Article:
Stormwater Management in Australia: The Feasibility of Neighbourhood Action and Community Information
This report was produced for the Urban Water Research Association of Australia, a now discontinued research program.
Report no. UWRAA 142
This report covers the second stage of a study which aimed to take a national approach to community catchment management of stormwater. Conducted in Perth, Melbourne, Sydney and Brisbane, it built on the findings of a previous survey in the four cities. Study and Control catchments were selected in the cities to establish the feasibility of community action and provision of information in improving stormwater management.
Within the Study catchments, three experimental conditions were established: one where activities were concentrated and residents received regular information; another where residents received information only; and another where residents were subject only to spill-over effects from the other areas. The experimental design aimed to increase awareness, visibility and commitment, three areas shown in the recycling literature to assist in encouraging pro-environmental behaviour. The experiment was actively conducted over a nine month Intervention phase, and then a similar period of Monitoring was undertaken.
Residents in the Study catchments were offered a number of levels of active involvement aimed at assisting with stormwater management. These levels ranged from joining a group through to involvement at only their house and verge. The history of the resultant groups was recorded, along with other community activity. Those who indicated an original intention to be involved, but did not do so in practice, or ceased involvement at some stage, were later interviewed to establish why their intentions were not fulfilled.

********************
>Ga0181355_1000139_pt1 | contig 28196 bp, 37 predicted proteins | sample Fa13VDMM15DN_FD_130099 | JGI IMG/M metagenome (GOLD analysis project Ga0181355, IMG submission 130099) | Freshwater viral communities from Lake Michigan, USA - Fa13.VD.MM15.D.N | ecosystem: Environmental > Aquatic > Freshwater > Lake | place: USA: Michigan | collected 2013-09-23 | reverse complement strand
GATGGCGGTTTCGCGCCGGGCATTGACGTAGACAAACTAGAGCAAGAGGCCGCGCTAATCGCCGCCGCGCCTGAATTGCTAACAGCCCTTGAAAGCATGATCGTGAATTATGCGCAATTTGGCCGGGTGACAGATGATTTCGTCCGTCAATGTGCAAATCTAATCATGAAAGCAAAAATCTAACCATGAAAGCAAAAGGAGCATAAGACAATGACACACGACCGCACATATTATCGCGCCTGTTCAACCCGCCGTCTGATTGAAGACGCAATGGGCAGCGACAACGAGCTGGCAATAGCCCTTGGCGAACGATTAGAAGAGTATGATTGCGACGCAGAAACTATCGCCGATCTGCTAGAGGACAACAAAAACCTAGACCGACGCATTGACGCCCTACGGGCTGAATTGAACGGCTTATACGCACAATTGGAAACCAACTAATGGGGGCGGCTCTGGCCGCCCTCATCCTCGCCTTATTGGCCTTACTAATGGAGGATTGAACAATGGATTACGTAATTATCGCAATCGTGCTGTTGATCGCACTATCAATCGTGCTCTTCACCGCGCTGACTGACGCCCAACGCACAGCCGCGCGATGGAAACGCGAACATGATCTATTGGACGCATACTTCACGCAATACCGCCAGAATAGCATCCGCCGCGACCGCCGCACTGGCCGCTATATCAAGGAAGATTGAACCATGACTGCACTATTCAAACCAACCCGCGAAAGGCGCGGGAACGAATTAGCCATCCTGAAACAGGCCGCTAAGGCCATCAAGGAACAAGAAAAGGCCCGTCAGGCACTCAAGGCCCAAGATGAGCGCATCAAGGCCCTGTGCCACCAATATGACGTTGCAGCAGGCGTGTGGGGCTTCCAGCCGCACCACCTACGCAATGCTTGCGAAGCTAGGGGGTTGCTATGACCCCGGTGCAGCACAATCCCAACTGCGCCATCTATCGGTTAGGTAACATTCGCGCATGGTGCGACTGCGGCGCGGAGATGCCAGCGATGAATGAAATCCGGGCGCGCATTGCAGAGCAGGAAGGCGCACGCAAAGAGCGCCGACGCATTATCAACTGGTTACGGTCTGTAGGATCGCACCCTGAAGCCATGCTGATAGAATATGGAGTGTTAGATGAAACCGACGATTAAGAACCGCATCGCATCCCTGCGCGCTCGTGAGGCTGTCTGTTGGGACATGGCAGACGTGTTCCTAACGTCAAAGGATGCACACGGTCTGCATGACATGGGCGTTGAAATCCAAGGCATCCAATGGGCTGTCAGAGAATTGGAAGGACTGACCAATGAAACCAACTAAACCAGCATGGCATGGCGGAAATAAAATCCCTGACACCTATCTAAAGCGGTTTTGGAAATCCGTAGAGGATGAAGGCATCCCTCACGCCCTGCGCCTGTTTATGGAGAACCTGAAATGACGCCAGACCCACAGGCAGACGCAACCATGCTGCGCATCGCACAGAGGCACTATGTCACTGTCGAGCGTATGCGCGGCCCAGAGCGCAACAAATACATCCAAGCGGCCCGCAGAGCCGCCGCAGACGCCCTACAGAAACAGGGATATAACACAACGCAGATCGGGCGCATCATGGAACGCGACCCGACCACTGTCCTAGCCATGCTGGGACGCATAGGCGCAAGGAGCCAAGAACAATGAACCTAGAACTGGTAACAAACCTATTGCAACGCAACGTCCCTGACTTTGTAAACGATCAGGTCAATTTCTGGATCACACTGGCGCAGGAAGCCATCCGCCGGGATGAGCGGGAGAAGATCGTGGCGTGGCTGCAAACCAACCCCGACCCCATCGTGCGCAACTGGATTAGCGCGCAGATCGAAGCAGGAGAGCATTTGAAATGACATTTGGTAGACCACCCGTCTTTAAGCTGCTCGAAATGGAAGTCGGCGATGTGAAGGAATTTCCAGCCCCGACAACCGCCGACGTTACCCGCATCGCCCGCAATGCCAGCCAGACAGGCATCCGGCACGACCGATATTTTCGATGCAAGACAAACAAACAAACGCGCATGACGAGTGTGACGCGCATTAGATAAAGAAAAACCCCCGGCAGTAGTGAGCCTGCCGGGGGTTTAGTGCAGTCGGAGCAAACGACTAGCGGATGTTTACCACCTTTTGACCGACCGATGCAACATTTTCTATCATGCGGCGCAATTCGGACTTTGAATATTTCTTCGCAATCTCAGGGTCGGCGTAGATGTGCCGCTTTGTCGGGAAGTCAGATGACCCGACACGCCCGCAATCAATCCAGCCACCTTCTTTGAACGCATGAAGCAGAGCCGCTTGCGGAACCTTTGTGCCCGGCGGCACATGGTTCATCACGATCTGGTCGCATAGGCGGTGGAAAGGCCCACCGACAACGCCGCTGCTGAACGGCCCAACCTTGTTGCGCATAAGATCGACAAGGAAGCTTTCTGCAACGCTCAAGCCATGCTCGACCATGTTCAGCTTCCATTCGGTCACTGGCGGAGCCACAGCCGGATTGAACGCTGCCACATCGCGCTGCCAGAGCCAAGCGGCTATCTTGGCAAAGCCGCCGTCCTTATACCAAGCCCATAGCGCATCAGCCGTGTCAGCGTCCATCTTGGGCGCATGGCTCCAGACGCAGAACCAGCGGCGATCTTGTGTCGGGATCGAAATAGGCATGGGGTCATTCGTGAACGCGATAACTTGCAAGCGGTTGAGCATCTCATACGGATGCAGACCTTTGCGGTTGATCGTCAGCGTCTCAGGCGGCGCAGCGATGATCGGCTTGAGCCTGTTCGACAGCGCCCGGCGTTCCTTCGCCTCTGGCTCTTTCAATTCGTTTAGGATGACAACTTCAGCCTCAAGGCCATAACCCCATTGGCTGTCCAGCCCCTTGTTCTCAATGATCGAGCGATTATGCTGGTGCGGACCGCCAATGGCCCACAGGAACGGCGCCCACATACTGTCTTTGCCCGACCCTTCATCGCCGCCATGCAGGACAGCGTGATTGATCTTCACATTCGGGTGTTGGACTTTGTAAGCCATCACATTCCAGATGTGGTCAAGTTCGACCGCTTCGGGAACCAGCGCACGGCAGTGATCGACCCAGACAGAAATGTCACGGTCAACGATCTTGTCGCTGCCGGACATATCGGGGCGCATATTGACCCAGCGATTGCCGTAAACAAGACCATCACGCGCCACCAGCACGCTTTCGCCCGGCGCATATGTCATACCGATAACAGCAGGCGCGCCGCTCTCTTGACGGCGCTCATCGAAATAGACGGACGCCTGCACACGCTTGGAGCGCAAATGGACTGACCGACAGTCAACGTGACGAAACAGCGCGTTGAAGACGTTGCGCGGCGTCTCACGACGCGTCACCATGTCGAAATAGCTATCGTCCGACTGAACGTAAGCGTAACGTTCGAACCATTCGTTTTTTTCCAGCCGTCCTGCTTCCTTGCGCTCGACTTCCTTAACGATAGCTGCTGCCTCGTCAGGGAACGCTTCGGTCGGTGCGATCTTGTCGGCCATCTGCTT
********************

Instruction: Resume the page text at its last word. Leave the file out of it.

Community groups, schools, service clubs and local businesses were also invited to participate in the stormwater management activities. Relevant government agencies agreed to be involved with the community catchment groups.
Information, personally addressed to residents, was both attitudinal and educational. The targeted attitudes were those shown in the Stage 1 survey to predict reported pro-environmental behaviour or potential behaviour.
Three telephone surveys were conducted during the Intervention phase of the study and measured attitudes, awareness, knowledge, and reported behaviour. A final door to door survey was conducted at the completion of the Monitoring phase. This survey, apart from the above repeated measures, made preliminary attempts at“ neighbourhood mapping”, and also investigated residents’ willingness-to-pay for catchment specific projects to improve stormwater quality. Attempts were also made to measure any physical/behavioural changes in the catchments.
This reports the outcomes of the community intervention and action; the Intervention surveys; the physical audits of the catchments; and finally of the post-Monitoring survey. Cross-city comparisons are made, and conclusions and recommendations are drawn that are generalisable to practice at a national level.
Finally, specific requirements for future investigation are identified.